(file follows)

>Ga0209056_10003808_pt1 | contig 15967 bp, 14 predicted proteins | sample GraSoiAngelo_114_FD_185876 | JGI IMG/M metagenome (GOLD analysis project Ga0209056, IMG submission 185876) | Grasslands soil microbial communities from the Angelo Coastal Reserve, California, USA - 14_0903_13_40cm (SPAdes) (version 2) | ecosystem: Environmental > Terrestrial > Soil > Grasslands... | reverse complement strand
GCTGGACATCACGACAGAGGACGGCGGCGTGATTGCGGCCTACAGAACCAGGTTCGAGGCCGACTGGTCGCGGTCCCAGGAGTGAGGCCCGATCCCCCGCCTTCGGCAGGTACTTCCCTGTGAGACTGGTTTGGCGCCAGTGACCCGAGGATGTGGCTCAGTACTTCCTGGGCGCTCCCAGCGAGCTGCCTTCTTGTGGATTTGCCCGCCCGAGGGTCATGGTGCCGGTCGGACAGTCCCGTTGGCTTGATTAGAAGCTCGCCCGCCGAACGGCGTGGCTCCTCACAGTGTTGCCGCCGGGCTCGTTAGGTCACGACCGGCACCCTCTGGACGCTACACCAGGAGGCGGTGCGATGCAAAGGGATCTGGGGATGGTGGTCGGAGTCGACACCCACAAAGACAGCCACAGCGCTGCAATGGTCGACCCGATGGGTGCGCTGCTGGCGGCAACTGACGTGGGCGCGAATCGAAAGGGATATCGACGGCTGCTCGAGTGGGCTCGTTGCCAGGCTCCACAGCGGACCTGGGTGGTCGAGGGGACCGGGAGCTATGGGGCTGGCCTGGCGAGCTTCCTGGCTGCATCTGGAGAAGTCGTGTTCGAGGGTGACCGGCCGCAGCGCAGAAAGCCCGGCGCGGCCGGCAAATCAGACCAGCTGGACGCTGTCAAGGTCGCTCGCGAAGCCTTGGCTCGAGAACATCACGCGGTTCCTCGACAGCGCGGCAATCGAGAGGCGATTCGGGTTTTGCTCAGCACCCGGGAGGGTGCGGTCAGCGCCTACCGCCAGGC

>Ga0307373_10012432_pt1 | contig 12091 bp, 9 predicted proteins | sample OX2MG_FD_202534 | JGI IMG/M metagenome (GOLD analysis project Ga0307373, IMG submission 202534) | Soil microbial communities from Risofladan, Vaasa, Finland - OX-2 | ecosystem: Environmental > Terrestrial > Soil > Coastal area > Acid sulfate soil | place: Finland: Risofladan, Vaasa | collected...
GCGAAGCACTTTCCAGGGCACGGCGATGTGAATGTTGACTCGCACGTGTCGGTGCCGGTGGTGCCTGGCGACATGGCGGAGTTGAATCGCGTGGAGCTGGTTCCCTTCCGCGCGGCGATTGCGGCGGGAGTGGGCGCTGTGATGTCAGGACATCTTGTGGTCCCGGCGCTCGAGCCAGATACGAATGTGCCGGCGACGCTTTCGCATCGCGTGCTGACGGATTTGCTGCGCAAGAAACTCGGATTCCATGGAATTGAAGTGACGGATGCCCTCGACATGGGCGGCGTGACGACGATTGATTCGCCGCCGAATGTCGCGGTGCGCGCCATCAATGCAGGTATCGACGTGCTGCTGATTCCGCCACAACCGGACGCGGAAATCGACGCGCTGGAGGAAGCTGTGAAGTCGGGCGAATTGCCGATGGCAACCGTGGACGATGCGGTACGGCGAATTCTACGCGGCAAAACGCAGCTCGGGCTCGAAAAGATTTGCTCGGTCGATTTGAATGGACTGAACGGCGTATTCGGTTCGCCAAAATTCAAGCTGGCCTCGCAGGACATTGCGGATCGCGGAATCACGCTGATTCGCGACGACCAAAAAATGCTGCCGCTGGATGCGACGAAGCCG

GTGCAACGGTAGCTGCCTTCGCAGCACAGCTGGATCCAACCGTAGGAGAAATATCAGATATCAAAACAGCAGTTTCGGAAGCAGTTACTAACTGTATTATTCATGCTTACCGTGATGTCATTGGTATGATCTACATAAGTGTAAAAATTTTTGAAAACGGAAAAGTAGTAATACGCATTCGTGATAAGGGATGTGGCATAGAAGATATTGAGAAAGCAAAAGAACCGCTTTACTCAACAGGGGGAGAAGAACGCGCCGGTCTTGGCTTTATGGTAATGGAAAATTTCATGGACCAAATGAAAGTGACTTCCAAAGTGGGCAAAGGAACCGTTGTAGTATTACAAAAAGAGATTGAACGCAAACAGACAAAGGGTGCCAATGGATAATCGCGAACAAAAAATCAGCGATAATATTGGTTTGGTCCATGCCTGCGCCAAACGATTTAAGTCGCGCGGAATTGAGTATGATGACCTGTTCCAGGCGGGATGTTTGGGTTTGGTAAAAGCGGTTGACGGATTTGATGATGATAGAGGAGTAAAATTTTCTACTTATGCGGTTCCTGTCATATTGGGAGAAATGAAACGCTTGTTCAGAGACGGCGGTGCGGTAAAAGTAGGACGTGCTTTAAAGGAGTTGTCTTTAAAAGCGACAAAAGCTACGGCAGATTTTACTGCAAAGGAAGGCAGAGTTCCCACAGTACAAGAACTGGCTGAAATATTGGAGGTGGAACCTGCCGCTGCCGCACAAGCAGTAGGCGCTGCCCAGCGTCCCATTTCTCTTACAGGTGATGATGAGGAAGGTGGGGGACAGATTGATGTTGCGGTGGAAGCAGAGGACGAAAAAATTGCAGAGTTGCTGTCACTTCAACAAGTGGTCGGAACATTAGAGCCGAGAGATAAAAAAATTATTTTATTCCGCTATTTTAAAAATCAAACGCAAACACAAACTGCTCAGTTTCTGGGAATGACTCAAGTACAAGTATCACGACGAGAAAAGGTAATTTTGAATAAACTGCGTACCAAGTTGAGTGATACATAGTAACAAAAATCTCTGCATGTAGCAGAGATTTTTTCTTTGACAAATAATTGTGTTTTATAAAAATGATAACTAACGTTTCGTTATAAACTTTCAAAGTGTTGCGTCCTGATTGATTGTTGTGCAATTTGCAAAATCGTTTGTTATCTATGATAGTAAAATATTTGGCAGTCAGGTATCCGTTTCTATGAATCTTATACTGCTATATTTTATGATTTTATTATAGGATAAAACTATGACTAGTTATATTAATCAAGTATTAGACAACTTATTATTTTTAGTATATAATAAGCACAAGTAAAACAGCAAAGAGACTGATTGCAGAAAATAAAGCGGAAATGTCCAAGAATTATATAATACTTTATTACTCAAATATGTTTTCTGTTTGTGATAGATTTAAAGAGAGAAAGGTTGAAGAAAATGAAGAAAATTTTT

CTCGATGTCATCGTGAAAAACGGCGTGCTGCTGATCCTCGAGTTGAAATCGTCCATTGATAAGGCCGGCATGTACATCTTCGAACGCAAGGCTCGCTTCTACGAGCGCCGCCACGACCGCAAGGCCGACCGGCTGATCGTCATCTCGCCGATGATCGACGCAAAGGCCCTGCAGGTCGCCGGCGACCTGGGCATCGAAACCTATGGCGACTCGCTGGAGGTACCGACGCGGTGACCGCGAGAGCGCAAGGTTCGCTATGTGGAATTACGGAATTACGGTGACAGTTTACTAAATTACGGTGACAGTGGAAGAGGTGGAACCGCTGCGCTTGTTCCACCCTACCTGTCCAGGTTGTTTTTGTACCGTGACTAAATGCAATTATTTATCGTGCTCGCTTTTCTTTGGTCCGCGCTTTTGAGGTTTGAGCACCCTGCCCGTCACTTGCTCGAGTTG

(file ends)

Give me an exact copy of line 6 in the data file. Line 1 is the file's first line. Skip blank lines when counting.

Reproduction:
CTCGATGTCATCGTGAAAAACGGCGTGCTGCTGATCCTCGAGTTGAAATCGTCCATTGATAAGGCCGGCATGTACATCTTCGAACGCAAGGCTCGCTTCTACGAGCGCCGCCACGACCGCAAGGCCGACCGGCTGATCGTCATCTCGCCGATGATCGACGCAAAGGCCCTGCAGGTCGCCGGCGACCTGGGCATCGAAACCTATGGCGACTCGCTGGAGGTACCGACGCGGTGACCGCGAGAGCGCAAGGTTCGCTATGTGGAATTACGGAATTACGGTGACAGTTTACTAAATTACGGTGACAGTGGAAGAGGTGGAACCGCTGCGCTTGTTCCACCCTACCTGTCCAGGTTGTTTTTGTACCGTGACTAAATGCAATTATTTATCGTGCTCGCTTTTCTTTGGTCCGCGCTTTTGAGGTTTGAGCACCCTGCCCGTCACTTGCTCGAGTTG